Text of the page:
The hardest video games are only found in the arcades. If you want to brag about your skills as a gamer it’s as easy as doing a 1cc (1-credit clear) of any action style arcade game. There’s very few of them today, but there’s a whole lot of games that went on forever (or at least 255 stages) back when the arcade business was booming in the 80’s and 90’s. Leaderboards were a huge deal, and getting your name in the 1st place spot was all the bragging rights you needed. Of course there were the die hard players that would play for hours and manage to score millions of points. In half of those cases rolling over the score back to 0 after earning 999,999 because the score didn’t store 7 digits of data. So instead people would mentally track how many millions of points they scored in their heads. 80’s arcade games were all about endurance and how long you could play on 1 credit. 90’s arcade games had more modern day start to finish gameplay, and even when there was a story to the game it was still hard, harder than console games.
Arcade games were designed to take your quarters (or tokens) and you basically paid your way to beating the game. In a way it was a lot cheaper to beat an arcade game than it was on home console because at worst case you’d spend maybe less than $10 to finish an arcade game once. Console, whether on the NES, SNES, or Sega Genesis, you’d spend $60 to buy the game, have more time to play and finish the game, and then put it away forever. The difficulty wasn’t as hard, but the games took longer to finish due to the removal of continues. A few games had a limited continue function, but once those continues were used up you were forced to start at the very beginning of the game. Those without a continue feature relied on lives. Lose all your lives, start over from the beginning. No saves, no passwords, nothing. “Save states” were not invented, nor were they needed. We were skilled enough gamers to learn enemy patterns and react with the right timings to get through each and every game.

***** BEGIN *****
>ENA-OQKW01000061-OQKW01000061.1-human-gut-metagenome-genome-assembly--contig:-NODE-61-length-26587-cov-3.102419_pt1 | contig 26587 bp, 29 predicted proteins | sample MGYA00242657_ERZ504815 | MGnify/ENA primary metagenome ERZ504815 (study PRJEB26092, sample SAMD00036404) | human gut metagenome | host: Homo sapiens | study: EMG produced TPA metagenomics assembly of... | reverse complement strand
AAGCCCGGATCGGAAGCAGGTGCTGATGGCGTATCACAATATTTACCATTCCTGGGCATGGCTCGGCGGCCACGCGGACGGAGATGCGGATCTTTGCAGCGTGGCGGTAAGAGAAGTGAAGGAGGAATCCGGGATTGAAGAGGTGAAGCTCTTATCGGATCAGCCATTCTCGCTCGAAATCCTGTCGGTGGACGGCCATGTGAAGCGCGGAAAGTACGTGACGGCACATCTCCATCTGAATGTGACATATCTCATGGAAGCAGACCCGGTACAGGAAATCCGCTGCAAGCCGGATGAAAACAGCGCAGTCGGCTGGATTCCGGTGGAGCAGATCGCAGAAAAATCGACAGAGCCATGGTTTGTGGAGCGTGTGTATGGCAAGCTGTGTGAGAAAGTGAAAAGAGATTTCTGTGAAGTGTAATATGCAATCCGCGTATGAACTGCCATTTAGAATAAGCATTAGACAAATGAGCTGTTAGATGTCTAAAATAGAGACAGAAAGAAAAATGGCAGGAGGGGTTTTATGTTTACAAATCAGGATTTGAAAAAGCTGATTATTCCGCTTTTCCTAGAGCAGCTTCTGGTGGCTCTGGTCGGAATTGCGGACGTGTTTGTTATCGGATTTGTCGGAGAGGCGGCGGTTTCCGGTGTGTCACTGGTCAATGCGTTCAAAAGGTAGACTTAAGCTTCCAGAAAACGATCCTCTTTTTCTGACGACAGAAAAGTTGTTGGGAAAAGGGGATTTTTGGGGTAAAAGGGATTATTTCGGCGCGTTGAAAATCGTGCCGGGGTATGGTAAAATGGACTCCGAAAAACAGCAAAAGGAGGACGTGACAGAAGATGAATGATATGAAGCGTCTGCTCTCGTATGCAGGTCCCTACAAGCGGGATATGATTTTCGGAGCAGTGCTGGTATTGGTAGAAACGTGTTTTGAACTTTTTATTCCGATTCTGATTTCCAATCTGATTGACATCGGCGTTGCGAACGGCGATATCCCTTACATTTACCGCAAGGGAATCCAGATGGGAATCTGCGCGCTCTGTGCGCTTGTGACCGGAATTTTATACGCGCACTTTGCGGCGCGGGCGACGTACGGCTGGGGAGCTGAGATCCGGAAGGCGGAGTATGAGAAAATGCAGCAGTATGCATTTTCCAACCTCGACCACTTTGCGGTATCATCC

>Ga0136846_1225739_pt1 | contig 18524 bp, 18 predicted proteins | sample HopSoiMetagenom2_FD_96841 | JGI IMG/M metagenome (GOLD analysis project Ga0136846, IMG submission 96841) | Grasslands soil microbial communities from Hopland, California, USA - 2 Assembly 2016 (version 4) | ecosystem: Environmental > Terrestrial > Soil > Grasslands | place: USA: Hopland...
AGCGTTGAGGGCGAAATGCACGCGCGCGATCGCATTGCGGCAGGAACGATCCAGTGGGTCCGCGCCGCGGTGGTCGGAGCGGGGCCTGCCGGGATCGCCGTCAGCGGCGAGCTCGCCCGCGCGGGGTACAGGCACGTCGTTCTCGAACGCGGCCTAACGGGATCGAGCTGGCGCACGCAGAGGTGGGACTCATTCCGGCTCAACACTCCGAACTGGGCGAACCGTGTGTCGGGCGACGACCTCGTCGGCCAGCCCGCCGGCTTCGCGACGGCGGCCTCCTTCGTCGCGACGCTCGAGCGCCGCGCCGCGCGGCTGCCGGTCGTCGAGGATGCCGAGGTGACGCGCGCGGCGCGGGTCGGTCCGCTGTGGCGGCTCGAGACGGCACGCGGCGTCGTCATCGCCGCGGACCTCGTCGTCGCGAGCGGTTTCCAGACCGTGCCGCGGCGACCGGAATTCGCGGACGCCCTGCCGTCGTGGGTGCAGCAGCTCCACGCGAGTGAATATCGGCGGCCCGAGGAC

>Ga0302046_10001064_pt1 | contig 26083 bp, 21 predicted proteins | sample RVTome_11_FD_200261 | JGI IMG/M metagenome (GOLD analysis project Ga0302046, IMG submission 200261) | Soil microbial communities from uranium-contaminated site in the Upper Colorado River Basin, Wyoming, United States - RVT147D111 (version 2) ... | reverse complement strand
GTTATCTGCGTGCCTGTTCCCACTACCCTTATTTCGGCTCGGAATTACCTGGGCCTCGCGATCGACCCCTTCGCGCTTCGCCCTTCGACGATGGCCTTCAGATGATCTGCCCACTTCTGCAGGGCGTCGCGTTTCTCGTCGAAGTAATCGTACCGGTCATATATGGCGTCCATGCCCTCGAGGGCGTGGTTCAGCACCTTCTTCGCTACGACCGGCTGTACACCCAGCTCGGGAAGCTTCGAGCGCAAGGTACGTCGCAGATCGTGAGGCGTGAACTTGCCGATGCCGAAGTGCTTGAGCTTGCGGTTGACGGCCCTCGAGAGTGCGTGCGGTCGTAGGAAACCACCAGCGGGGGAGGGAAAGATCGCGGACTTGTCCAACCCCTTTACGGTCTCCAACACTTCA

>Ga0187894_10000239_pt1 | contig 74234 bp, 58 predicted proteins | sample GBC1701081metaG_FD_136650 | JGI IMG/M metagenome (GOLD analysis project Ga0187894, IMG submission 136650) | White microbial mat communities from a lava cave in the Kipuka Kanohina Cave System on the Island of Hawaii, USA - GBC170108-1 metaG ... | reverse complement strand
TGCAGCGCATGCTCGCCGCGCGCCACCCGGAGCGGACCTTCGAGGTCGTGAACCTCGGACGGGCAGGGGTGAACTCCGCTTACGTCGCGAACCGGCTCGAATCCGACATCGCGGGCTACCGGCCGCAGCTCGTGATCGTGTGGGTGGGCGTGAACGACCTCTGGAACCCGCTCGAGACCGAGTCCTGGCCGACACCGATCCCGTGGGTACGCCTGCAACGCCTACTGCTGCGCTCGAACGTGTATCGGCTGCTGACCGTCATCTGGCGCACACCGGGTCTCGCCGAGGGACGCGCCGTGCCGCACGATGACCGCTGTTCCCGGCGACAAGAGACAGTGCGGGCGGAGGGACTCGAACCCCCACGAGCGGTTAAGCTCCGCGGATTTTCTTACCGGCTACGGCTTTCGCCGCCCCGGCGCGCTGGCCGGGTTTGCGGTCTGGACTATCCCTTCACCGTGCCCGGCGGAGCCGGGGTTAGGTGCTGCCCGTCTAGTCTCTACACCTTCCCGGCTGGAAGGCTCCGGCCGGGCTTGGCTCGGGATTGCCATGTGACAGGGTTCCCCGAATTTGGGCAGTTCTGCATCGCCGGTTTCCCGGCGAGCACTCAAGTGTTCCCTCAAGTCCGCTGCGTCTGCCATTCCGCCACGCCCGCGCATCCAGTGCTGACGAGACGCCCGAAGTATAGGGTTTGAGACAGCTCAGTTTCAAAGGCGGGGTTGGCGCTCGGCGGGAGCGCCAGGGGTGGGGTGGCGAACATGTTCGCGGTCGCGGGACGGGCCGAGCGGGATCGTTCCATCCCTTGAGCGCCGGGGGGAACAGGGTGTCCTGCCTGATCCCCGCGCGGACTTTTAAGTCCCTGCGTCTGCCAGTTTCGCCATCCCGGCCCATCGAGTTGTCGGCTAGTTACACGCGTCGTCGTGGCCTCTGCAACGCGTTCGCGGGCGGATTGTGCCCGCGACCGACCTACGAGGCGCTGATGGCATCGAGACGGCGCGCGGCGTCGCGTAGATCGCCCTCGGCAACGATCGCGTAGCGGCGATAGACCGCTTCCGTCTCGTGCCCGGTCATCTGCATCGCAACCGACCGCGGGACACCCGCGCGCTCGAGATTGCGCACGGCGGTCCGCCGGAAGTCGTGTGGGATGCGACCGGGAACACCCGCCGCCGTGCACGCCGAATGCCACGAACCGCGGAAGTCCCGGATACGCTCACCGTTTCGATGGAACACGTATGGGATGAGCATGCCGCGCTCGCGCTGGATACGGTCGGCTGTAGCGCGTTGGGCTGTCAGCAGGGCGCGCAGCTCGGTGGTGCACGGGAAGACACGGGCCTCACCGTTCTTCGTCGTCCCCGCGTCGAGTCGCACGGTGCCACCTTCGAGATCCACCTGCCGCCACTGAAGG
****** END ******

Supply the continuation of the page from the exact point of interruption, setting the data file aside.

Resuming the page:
At some point during the mid 90’s games started to get a little softer. You could now save during an action game or platformer. There were more checkpoints. Tutorials were being introduced to the start of each game. In a way it made sense because games were being put onto CD’s and so they had the room to become a lot longer than when they were printed onto cartridges. RPG’s went from being maybe 30 hours to over 100 hours and put on multiple discs. At this time it wasn’t so much difficulty but more focus on how large a game can be and how long a game can last. Because of length more checkpoints had to be made in order for players to not get as stressed out over staying alive while clearing a really long level. Passwords were a thing of the past because memory cards had become the new form of saving game data, albeit very limited data.
This had basically become the new norm in gaming. In the early to mid 2000s when DVD media came around and the sixth (PS2, Xbox, Gamecube) and seventh (PS3, 360, Wii) generation of consoles were being sold games continued to become much larger in scale and longer. The average action/adventure game would last you around 20+ hours, almost the same length as a retro RPG. Saving your progress was pretty much found in every game you bought just because of the sheer size of the adventure you were going to journey through. Difficulty was hardly a factor anymore. It was more about how long it took for you to finish a game, and how much content and side-quests you could stuff inside a single game for nearly unlimited replayability.